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sgt.colon



Joined: 27 Jul 2009
Posts: 6844
Location: Just south of north.
PostPosted: Sun Jun 28, 20 2:20 pm    Post subject: Reply with quote
    

Thanks for that DPack. I need to have a look at what Mrs C has found. Dropping something solid in there will be easier that tiling and possible easier to keep clean.

Did you see the photo with the sticking out brick in? What are your thoughts please on me removing the bricks and straightening it or even removing them if they are not needed.

Thanks.

Ty Gwyn



Joined: 22 Sep 2010
Posts: 4354
Location: Lampeter
PostPosted: Sun Jun 28, 20 2:38 pm    Post subject: Reply with quote
    

Regarding them stepped bricks that support the arch,if you want to remove the stepped support,the correct way
would be to replace with a flat steel band,bend to the radius of the arch,easy enough when building it,but not so to match existing arch,beings your plastering the face you could drop the lower part of arch,fit flat band and replace bricks,
But thinking again,you could make a template with the correct radius and get one made with a blacksmith.

Just a suggestion, of what I`ve done on an ongoing installation,for an hearth,is a piece of slate,5ft by 18ins set on a course of Staffordshire blue bricks with a Flemish bond,header ,stretcher etc.

jema
Downsizer Moderator


Joined: 28 Oct 2004
Posts: 26979
Location: escaped from Swindon
PostPosted: Sun Jun 28, 20 3:12 pm    Post subject: Reply with quote
    

That is an impressive transformation

dpack



Joined: 02 Jul 2005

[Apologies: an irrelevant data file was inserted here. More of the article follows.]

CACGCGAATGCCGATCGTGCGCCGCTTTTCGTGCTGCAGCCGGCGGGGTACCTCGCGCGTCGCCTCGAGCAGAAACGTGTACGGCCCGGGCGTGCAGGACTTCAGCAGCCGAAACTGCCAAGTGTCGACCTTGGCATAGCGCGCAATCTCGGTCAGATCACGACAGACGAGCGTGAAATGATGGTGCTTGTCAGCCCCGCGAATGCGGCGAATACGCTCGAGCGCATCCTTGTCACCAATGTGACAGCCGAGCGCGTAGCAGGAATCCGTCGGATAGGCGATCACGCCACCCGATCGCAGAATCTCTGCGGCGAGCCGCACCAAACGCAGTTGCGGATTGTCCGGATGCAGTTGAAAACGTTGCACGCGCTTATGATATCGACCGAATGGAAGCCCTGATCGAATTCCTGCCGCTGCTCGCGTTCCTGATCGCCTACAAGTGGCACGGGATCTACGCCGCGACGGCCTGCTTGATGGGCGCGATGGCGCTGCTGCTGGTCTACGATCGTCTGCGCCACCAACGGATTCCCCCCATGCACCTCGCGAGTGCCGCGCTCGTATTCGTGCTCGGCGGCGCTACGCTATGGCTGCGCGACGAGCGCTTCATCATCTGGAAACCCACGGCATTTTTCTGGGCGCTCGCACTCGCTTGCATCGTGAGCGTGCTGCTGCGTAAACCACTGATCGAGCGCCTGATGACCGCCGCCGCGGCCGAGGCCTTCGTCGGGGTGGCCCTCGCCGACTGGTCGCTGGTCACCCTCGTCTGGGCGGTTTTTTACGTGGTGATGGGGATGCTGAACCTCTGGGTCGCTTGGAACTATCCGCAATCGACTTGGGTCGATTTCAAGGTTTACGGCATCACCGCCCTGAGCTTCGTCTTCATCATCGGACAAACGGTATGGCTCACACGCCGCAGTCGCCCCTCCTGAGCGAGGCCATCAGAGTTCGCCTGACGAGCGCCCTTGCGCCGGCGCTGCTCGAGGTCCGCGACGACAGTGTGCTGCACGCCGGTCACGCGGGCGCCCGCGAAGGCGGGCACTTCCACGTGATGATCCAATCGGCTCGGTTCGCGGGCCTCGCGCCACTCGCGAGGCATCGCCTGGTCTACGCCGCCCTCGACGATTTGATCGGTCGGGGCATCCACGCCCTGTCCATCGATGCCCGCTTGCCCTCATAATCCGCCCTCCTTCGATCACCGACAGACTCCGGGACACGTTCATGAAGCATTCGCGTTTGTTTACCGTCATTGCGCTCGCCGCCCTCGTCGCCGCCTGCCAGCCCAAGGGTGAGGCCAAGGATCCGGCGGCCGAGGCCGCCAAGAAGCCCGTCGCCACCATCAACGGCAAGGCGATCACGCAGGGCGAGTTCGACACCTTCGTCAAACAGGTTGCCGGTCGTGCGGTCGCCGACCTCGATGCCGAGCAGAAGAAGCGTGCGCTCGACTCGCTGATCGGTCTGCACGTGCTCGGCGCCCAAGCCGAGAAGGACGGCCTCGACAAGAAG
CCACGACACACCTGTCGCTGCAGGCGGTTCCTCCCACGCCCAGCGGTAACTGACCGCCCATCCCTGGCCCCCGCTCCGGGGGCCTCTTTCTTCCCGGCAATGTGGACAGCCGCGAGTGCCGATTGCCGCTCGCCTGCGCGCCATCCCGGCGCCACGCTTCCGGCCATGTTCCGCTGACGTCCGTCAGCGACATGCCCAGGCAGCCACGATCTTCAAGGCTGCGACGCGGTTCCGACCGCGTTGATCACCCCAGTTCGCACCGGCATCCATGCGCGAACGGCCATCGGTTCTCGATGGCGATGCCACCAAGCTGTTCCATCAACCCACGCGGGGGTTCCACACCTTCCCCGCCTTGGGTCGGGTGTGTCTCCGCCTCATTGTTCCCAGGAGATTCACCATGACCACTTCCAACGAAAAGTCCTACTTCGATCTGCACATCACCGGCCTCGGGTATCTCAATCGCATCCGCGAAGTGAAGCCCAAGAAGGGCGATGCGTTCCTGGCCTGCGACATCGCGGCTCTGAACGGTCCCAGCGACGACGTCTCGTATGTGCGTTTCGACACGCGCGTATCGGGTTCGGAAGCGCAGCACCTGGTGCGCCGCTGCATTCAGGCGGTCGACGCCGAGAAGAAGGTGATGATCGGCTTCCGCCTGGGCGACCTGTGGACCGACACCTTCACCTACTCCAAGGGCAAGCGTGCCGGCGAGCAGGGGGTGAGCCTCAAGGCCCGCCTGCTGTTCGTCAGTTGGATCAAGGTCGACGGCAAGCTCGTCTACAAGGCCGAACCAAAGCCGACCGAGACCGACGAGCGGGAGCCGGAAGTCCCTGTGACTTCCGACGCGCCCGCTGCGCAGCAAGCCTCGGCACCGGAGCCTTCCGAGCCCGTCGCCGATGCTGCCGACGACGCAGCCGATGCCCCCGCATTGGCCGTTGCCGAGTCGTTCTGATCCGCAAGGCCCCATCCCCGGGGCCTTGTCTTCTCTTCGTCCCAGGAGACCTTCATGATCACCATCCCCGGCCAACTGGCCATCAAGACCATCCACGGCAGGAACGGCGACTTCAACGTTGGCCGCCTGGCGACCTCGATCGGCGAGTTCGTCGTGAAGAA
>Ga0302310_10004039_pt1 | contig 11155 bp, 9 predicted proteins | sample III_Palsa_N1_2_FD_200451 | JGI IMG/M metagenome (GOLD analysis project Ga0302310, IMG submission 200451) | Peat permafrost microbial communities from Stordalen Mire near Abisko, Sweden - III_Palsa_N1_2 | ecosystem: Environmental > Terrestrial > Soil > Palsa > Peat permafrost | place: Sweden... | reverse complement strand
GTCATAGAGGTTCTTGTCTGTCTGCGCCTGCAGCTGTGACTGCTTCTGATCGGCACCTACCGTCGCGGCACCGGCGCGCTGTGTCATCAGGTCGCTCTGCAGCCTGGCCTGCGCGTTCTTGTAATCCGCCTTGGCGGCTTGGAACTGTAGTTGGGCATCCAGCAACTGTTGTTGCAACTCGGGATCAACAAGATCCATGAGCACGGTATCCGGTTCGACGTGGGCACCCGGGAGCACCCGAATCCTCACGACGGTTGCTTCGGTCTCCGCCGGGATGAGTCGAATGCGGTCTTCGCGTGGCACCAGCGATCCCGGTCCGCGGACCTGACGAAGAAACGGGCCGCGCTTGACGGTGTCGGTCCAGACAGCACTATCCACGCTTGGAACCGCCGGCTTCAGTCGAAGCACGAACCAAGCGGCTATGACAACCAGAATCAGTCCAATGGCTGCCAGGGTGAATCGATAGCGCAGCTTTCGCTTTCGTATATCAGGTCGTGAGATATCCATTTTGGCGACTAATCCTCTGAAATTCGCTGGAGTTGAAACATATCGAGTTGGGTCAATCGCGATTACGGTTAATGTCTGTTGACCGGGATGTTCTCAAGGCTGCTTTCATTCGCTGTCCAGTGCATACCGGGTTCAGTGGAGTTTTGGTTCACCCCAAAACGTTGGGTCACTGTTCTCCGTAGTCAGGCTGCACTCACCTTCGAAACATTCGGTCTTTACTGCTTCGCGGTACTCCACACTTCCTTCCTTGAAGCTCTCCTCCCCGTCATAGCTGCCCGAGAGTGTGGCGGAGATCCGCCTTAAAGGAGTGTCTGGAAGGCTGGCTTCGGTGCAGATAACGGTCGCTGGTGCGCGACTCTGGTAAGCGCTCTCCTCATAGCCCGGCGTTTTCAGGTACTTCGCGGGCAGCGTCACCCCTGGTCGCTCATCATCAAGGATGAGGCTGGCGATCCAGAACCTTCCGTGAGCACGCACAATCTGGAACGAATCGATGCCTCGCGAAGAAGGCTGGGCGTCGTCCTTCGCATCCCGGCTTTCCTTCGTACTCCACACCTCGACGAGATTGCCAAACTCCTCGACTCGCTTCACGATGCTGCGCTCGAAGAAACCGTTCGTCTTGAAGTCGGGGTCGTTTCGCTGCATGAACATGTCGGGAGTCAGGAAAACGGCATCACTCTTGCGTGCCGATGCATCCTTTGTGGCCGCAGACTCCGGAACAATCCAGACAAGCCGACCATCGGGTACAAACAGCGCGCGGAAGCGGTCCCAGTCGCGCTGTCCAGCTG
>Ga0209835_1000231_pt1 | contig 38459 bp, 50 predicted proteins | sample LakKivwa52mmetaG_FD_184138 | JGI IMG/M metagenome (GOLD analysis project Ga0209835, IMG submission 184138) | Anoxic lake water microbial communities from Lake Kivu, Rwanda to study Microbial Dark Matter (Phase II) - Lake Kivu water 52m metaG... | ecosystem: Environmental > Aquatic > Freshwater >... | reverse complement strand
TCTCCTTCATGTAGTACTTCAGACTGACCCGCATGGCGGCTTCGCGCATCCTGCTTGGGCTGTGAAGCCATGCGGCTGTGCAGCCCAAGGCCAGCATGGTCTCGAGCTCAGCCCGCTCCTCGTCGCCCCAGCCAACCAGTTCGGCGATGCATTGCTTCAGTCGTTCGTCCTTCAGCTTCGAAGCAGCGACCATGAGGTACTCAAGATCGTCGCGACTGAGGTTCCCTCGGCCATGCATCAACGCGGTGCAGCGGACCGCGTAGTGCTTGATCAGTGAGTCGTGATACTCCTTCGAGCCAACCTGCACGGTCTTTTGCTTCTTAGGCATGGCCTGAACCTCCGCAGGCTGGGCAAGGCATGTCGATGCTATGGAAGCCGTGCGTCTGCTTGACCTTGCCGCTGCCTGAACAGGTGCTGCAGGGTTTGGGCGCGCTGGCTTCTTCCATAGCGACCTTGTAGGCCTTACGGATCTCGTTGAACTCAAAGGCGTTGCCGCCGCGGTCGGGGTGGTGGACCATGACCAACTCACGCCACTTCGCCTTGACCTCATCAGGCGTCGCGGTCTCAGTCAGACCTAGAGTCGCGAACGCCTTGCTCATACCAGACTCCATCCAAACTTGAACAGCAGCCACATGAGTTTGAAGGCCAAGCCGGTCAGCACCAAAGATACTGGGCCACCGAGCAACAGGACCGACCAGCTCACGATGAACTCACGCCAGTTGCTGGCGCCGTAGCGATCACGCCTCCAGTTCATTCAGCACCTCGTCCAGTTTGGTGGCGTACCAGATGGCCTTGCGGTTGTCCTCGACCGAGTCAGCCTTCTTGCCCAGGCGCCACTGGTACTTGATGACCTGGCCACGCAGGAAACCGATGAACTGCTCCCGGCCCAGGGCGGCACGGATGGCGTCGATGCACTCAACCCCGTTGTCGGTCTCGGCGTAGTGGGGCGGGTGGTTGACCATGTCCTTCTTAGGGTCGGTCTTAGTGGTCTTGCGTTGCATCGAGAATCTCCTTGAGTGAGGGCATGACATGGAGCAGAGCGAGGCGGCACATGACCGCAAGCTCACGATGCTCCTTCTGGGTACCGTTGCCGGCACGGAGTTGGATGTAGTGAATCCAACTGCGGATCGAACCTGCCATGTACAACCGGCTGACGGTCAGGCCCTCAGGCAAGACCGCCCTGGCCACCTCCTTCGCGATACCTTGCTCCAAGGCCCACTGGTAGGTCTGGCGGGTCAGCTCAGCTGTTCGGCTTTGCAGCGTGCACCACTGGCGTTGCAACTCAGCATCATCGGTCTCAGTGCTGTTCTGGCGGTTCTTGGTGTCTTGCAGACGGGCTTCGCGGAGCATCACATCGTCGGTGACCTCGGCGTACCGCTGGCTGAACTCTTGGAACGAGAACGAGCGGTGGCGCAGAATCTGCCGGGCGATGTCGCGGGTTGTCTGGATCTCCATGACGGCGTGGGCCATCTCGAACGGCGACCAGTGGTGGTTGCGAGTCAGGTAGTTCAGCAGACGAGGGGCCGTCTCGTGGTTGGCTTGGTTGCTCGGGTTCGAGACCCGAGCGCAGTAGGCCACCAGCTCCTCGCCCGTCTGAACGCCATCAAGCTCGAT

Posts: 38503
Location: yes
PostPosted: Sun Jun 28, 20 3:17 pm    Post subject: Reply with quote
    

i might work with the stepped bricks, make them an interesting feature not a problem

at this stage doing metalwork seems unnecessary

Nicky Colour it green



Joined: 25 Jun 2007
Posts: 8842
Location: Devon, uk
PostPosted: Sun Jun 28, 20 4:08 pm    Post subject: Reply with quote
    

I expect you know, or maybe someone has already said, but there are rules about the size of the hearth - it has to stick out so much further than the woodburner etc.

we made one with reclaimed granite paving stones bedded in limecrete, and the kitchen one has the original hearth stone at the front and we just laid cement on the back. Both have time capsules underneath...

sgt.colon



Joined: 27 Jul 2009
Posts: 6844
Location: Just south of north.
PostPosted: Mon Sep 07, 20 9:32 am    Post subject: Reply with quote
    

I'm now wanting to start laying the hearth. We are using tiles and I've been looking online about what sort of adhesive to use. Places like Topps tiles say to use a heat resistant adhesive, where as people on forums say about using just a flexible tile adhesive.

So I thought I'd ask what you guys thought?

Thanks

Ty Gwyn



Joined: 22 Sep 2010
Posts: 4354
Location: Lampeter
PostPosted: Mon Sep 07, 20 11:00 am    Post subject: Reply with quote
    

The only hearths i`ve ever put down have been one piece Slate or Blue Pennant Sandstone and old type quarry tiles all cemented down.

dpack



Joined: 02 Jul 2005
Posts: 38503
Location: yes